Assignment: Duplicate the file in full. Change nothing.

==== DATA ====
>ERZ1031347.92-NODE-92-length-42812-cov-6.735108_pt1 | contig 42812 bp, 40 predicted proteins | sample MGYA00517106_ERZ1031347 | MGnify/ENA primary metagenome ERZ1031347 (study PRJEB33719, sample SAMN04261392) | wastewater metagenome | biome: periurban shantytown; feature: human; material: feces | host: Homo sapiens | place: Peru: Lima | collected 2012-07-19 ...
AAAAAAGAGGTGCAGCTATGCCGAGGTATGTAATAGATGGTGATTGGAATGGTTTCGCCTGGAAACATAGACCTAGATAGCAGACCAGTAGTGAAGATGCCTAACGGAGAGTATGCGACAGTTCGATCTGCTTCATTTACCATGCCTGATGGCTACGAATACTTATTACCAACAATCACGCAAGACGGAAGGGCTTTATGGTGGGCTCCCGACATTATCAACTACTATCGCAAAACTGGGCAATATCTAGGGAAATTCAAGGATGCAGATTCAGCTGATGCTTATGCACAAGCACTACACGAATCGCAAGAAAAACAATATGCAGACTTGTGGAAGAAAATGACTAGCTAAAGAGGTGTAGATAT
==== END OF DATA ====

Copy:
>ERZ1031347.92-NODE-92-length-42812-cov-6.735108_pt1 | contig 42812 bp, 40 predicted proteins | sample MGYA00517106_ERZ1031347 | MGnify/ENA primary metagenome ERZ1031347 (study PRJEB33719, sample SAMN04261392) | wastewater metagenome | biome: periurban shantytown; feature: human; material: feces | host: Homo sapiens | place: Peru: Lima | collected 2012-07-19 ...
AAAAAAGAGGTGCAGCTATGCCGAGGTATGTAATAGATGGTGATTGGAATGGTTTCGCCTGGAAACATAGACCTAGATAGCAGACCAGTAGTGAAGATGCCTAACGGAGAGTATGCGACAGTTCGATCTGCTTCATTTACCATGCCTGATGGCTACGAATACTTATTACCAACAATCACGCAAGACGGAAGGGCTTTATGGTGGGCTCCCGACATTATCAACTACTATCGCAAAACTGGGCAATATCTAGGGAAATTCAAGGATGCAGATTCAGCTGATGCTTATGCACAAGCACTACACGAATCGCAAGAAAAACAATATGCAGACTTGTGGAAGAAAATGACTAGCTAAAGAGGTGTAGATAT